Bahrain: The silent revolution
14 February, 2014 – Al Jazeera
Muted reaction to Bahrain crackdown on pro-democracy activists is in stark contrast to those regarding Syria and Libya
Bahraini human rights activist Zainab al-Khawaja was due to be out of prison on February 20. She has been serving concurrent sentences since February 2013. However, she was recently sentenced to a further four months on a new charge of “destroying private property”.
As Bahrainis mark the third anniversary of the pro-reform protest movement which came to be known as the 14 February Coalition, human rights violations continue unabated in the country. Some 122 Bahrainis have since died from torture, lung infections caused by tear gas, and from live ammunition used by the Bahraini security forces.
Thus far, 1,300 Bahrainis have been arrested in connection with their role in the protests and those still in detention have been tortured and denied access to medical care. Hospitals have been militarised as doctors and nurses are harassed for treating victims of the protests. Thousands of workers have been dismissed or suspended from their jobs for taking part in the demonstrations.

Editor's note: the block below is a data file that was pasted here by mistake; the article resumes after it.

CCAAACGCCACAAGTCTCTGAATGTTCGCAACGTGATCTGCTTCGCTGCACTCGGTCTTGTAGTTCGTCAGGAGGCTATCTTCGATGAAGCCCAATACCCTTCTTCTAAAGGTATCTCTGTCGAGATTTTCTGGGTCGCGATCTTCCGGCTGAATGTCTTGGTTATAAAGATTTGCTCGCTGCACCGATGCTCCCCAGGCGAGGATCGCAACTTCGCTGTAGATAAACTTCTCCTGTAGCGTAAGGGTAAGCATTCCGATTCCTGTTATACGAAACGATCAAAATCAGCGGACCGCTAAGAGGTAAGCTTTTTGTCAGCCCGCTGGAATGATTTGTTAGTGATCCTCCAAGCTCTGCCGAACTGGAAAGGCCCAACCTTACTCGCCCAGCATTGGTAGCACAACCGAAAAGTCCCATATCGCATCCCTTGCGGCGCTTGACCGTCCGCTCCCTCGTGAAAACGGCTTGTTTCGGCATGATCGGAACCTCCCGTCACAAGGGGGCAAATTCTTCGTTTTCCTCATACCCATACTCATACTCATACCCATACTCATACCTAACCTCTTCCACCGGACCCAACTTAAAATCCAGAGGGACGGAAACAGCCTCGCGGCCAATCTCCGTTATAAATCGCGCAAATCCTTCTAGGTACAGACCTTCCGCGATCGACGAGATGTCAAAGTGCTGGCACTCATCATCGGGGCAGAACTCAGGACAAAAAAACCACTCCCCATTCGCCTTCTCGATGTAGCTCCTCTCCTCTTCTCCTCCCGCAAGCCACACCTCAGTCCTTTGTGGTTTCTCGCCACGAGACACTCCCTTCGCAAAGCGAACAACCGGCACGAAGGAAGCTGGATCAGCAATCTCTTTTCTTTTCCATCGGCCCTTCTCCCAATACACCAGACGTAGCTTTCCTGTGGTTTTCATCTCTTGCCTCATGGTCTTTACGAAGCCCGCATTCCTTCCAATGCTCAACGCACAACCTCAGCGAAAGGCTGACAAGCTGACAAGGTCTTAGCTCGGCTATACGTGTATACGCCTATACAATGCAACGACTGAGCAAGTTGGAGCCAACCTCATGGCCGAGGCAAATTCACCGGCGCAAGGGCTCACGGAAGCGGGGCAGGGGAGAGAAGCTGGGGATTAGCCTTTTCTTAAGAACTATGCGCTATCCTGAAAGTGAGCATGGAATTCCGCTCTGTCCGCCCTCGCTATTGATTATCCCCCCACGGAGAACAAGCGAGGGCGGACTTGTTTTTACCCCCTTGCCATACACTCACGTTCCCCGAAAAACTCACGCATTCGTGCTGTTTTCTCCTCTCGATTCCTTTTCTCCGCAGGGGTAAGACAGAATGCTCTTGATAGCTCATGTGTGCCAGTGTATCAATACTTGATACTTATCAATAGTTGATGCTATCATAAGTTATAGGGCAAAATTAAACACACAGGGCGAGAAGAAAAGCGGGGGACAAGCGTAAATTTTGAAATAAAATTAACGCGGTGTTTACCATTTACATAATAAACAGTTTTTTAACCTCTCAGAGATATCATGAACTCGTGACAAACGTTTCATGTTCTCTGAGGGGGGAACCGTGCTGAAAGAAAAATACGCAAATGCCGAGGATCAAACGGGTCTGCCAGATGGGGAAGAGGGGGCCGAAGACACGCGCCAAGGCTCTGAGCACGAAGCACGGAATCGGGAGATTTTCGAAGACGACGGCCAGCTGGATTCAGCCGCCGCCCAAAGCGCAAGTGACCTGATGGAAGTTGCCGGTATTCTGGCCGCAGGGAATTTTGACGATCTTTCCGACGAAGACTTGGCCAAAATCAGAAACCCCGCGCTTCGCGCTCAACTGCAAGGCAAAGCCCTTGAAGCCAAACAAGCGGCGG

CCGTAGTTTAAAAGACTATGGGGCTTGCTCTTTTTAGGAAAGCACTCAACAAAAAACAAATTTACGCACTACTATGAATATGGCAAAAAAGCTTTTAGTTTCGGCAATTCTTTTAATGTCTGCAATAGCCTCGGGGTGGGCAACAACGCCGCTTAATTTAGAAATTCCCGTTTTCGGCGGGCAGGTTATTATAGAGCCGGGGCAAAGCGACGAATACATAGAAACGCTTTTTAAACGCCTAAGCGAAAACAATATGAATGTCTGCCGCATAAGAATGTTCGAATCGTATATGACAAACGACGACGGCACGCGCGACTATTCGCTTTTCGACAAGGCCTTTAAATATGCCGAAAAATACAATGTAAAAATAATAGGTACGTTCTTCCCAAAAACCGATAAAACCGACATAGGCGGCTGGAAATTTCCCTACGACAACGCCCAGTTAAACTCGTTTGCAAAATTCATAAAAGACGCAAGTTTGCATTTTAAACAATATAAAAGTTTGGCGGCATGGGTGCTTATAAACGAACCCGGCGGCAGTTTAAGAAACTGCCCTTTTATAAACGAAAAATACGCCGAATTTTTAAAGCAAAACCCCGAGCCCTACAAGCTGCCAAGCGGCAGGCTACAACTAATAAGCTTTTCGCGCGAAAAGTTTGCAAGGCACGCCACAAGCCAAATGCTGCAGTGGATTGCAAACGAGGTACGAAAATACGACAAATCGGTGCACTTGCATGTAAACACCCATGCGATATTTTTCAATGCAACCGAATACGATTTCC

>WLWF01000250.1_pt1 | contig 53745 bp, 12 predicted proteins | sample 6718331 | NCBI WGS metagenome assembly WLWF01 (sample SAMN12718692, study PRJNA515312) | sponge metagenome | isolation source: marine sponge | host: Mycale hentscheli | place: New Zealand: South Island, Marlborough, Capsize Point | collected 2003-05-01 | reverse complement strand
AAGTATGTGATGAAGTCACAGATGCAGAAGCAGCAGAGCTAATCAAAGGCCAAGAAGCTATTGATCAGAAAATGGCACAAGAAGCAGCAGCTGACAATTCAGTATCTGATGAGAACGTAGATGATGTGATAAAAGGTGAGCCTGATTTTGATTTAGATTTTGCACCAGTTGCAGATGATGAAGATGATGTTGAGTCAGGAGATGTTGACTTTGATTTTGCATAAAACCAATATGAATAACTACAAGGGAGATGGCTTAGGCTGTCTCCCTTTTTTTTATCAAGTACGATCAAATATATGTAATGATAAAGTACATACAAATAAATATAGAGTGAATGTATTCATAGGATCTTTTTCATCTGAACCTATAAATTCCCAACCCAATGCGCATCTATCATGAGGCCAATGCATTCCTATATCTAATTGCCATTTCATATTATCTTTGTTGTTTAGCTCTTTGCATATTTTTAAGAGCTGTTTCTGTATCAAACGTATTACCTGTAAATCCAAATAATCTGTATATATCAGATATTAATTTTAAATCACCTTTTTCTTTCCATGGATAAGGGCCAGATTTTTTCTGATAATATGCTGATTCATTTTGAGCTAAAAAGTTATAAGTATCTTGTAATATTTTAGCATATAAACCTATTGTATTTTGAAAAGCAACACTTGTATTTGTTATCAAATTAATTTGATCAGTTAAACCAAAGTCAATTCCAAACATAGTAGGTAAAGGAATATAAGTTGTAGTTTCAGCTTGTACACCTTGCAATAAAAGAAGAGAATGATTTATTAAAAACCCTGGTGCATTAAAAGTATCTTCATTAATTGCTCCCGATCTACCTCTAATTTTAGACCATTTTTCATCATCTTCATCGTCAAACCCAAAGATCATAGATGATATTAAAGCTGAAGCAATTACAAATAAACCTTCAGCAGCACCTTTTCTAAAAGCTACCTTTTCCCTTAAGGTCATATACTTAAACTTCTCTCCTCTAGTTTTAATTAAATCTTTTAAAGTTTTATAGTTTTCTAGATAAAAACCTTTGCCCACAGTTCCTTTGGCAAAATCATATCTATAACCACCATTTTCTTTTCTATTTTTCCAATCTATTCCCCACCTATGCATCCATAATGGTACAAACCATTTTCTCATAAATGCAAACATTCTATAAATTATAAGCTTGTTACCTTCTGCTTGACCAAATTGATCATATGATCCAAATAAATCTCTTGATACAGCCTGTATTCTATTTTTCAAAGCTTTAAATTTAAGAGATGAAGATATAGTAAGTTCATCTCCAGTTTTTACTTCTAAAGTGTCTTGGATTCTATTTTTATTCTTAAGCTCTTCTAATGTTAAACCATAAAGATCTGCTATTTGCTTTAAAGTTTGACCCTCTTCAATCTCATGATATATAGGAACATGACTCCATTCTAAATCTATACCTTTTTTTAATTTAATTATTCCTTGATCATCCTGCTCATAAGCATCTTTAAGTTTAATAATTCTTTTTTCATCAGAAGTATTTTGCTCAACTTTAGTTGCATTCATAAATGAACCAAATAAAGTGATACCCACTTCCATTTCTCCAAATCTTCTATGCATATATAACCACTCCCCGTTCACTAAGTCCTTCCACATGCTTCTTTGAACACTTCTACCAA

And while the international community, particularly Western countries, have been quite vocal in condemning atrocities committed against protesters in some countries in the Middle East, when it comes to Bahrain, calls from the West for an end to human rights abuses perpetrated by the Bahraini authorities have been rather muted.
Using the ‘terror’ card
Bahrain is now on the verge of a precipice as citizens’ rights are trampled upon with no recourse to the legal system. The judiciary and police are far from independent and operate with the utmost impunity, leaving citizens who dare condemn atrocities at their mercy. Bahraini authorities ensure that they impose charges against activists and journalists which carry maximum sentences, and which, in the eyes of Bahrain’s allies, portray a country doing its best to ensure that its territorial integrity and internal security are protected from “criminals and trouble makers”.
Inside Story Americas – US double standards in Bahrain
Last year, on September 29, a court in Bahrain sentenced a group of 50 political and civil activists under the country’s terrorism law to jail terms ranging from five to 15 years, for “trying to destabilise the country”, and for alleged links to the “14 February Coalition”. The sentencing of the 50 vividly paints an appalling picture of the state of affairs in Bahrain. …more